October 9, 1973 Rosetta Tharpe, gospel singer and songwriter, died.
Tharpe was born March 20, 1915 in Cotton Plant, Arkansas. She began performing at the age of 4, accompanying her mother at tent revivals across the South. Tharpe made her recording debut in 1938 and soon became the first great recording star of gospel music.
Her 1944 recording “Strange Things Happening Every Day” was the first gospel song to make Billboard’s “race records” Top Ten. Tharpe was so popular that in 1951 she attracted 25,000 paying customers to her wedding, which was followed by a performance.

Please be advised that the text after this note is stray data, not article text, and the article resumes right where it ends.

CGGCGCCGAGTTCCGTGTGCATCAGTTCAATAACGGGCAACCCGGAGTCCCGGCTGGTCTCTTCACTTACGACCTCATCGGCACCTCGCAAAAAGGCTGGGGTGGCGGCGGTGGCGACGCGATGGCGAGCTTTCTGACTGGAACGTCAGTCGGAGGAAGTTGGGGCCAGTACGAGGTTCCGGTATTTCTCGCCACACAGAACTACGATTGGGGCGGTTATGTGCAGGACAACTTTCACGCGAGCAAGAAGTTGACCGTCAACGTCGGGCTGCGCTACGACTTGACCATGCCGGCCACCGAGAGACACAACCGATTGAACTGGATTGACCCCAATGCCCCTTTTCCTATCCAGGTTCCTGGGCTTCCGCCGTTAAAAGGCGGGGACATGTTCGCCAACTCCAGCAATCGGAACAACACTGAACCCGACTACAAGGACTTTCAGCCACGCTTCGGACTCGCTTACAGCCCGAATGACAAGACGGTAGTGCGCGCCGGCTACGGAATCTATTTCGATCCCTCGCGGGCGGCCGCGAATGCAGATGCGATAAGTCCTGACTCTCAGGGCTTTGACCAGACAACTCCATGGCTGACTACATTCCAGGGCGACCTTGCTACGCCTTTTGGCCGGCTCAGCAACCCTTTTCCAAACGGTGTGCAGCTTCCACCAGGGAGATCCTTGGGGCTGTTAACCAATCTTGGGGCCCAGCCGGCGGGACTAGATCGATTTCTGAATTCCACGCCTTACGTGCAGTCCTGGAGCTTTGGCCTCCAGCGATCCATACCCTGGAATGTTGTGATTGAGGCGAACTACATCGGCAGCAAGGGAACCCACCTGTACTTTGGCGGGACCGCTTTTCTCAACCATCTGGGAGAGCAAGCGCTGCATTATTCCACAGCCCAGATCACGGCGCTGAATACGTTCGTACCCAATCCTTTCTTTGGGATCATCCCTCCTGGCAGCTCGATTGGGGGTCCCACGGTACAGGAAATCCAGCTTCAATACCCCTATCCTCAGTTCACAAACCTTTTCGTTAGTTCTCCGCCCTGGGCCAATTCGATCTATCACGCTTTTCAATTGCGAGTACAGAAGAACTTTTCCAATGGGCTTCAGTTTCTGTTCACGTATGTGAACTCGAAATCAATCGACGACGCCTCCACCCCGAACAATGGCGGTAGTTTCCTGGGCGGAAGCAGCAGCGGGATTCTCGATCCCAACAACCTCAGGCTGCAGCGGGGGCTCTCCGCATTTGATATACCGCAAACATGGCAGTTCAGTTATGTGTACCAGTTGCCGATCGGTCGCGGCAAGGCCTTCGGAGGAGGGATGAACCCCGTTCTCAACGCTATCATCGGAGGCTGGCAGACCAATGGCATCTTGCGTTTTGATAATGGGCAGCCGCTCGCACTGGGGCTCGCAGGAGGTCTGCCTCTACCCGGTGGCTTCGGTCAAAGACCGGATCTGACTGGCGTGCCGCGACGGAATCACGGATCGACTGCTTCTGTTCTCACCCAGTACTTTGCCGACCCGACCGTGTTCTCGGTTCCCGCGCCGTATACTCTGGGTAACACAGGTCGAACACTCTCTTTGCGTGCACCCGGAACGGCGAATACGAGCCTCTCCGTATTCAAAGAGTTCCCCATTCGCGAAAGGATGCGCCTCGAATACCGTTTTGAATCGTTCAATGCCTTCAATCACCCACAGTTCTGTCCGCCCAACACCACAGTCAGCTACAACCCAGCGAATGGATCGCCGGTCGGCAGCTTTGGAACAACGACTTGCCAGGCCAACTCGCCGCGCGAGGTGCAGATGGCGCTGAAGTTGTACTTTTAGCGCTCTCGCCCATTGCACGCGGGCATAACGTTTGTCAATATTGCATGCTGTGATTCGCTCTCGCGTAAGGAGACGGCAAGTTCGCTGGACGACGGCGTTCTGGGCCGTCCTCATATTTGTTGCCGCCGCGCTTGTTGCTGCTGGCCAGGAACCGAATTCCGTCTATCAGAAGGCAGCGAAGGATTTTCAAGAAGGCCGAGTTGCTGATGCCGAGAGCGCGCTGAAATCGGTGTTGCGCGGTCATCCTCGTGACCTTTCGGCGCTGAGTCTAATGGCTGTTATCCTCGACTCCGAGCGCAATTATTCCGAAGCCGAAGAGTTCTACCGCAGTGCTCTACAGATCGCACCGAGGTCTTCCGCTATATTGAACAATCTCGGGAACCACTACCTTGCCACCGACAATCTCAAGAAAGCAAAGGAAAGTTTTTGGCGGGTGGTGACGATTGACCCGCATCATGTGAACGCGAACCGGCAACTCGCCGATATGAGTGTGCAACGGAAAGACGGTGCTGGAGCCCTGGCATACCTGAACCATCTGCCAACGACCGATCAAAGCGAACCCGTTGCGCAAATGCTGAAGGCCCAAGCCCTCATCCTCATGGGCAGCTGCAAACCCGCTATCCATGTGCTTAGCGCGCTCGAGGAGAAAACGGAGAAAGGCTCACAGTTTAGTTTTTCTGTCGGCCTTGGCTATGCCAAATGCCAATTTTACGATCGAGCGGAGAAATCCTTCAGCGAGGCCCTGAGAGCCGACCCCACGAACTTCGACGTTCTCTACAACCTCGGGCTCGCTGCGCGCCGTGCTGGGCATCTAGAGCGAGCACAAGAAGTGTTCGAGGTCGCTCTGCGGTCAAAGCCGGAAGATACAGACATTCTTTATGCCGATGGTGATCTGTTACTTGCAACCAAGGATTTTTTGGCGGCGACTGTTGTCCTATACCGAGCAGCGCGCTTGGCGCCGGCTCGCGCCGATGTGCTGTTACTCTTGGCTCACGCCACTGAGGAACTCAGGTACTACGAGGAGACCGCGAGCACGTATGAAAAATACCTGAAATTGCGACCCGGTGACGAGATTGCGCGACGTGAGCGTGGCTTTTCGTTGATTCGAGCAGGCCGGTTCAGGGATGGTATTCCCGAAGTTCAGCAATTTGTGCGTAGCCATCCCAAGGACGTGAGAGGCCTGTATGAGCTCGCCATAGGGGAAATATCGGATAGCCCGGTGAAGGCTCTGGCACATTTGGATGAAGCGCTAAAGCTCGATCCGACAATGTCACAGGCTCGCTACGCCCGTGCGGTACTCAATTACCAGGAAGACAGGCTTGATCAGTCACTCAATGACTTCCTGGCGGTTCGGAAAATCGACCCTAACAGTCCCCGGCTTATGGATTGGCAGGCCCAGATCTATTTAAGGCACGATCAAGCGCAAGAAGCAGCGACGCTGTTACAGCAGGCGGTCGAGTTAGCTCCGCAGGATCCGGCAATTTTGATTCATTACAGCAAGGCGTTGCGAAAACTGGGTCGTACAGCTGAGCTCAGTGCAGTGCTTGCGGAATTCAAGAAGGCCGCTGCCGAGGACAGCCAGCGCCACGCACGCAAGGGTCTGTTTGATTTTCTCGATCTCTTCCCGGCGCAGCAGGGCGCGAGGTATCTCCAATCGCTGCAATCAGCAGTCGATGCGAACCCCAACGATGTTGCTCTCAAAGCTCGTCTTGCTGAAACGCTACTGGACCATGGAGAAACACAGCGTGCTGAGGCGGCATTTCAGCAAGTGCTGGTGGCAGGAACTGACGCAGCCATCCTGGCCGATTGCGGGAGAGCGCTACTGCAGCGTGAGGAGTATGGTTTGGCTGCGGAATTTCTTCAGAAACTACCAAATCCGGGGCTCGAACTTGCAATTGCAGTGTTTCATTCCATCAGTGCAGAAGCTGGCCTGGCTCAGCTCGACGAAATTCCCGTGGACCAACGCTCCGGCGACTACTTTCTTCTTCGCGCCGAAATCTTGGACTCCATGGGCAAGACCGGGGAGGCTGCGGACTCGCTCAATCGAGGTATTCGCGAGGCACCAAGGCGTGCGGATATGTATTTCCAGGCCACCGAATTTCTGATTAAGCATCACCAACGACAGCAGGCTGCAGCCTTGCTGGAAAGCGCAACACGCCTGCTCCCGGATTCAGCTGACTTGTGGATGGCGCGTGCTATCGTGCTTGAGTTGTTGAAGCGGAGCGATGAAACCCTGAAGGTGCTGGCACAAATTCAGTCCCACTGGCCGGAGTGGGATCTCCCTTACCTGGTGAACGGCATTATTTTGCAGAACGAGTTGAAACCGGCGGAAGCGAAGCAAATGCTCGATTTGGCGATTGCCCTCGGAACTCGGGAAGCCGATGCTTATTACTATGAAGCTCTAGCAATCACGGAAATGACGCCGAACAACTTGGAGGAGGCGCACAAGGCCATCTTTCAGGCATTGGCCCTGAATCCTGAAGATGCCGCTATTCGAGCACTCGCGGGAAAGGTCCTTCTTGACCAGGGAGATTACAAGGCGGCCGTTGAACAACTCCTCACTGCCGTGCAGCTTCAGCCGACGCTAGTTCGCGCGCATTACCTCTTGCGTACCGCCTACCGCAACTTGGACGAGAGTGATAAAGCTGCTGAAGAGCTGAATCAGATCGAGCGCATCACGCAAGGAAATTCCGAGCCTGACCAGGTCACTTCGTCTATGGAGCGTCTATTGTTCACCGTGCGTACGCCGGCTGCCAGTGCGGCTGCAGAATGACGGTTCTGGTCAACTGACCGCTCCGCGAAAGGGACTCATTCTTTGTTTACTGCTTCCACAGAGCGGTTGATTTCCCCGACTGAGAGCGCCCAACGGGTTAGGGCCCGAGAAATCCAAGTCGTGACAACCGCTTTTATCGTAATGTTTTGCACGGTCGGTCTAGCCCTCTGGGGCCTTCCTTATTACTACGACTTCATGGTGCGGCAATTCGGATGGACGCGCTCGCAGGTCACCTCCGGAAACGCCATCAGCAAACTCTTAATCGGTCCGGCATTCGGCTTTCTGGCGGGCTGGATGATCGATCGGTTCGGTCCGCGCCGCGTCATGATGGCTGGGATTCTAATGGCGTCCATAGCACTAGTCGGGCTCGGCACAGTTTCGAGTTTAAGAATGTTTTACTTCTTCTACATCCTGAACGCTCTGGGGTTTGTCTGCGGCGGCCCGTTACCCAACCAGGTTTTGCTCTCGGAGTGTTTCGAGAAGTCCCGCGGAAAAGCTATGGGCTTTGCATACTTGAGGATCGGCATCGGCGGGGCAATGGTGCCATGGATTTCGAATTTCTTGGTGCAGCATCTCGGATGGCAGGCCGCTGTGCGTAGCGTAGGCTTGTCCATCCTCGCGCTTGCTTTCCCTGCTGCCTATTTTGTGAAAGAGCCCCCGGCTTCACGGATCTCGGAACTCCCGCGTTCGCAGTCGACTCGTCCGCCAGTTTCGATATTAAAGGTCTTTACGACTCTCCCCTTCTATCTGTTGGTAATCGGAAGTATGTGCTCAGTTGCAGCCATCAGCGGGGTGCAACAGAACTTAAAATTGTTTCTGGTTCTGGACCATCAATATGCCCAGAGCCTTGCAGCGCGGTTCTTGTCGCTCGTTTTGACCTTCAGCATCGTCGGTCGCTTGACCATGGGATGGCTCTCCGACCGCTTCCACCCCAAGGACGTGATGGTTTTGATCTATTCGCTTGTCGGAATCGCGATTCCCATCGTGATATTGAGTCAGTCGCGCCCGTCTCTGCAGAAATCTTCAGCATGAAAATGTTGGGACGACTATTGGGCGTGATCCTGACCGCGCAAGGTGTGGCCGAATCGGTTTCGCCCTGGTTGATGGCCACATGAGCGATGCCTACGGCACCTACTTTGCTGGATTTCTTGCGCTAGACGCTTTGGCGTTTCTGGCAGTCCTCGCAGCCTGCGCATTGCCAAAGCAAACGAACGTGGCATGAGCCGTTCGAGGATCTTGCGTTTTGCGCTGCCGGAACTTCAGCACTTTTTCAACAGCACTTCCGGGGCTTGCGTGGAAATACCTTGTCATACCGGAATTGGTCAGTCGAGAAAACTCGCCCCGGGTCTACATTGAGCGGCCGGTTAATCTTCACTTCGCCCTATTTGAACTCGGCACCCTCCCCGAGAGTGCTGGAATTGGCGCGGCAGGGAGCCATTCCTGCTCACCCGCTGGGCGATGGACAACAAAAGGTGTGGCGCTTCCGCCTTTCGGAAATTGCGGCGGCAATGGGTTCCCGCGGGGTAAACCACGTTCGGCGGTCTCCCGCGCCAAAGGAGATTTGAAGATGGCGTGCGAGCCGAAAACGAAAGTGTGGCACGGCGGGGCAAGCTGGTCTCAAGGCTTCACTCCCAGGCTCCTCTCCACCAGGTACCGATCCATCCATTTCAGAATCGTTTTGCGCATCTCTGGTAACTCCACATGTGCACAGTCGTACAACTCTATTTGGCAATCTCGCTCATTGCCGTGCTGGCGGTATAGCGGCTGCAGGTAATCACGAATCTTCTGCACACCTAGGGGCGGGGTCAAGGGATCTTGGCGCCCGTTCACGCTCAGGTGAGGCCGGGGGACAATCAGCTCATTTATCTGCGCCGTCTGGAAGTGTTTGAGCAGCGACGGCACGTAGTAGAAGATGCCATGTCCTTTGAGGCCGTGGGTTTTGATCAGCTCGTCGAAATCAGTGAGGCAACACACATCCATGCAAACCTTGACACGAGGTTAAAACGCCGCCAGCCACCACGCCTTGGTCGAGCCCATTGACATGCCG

In 2007, Tharpe was posthumously inducted into the Blues Hall of Fame and that same year her biography, “Shout, Sister, Shout!: The Untold Story of Rock-and-Roll Trailblazer Sister Rosetta Tharpe,” was published. A number of musicians, including Elvis Presley, Jerry Lee Lewis, Isaac Hayes, and Aretha Franklin, have identified her as an important influence on their music.
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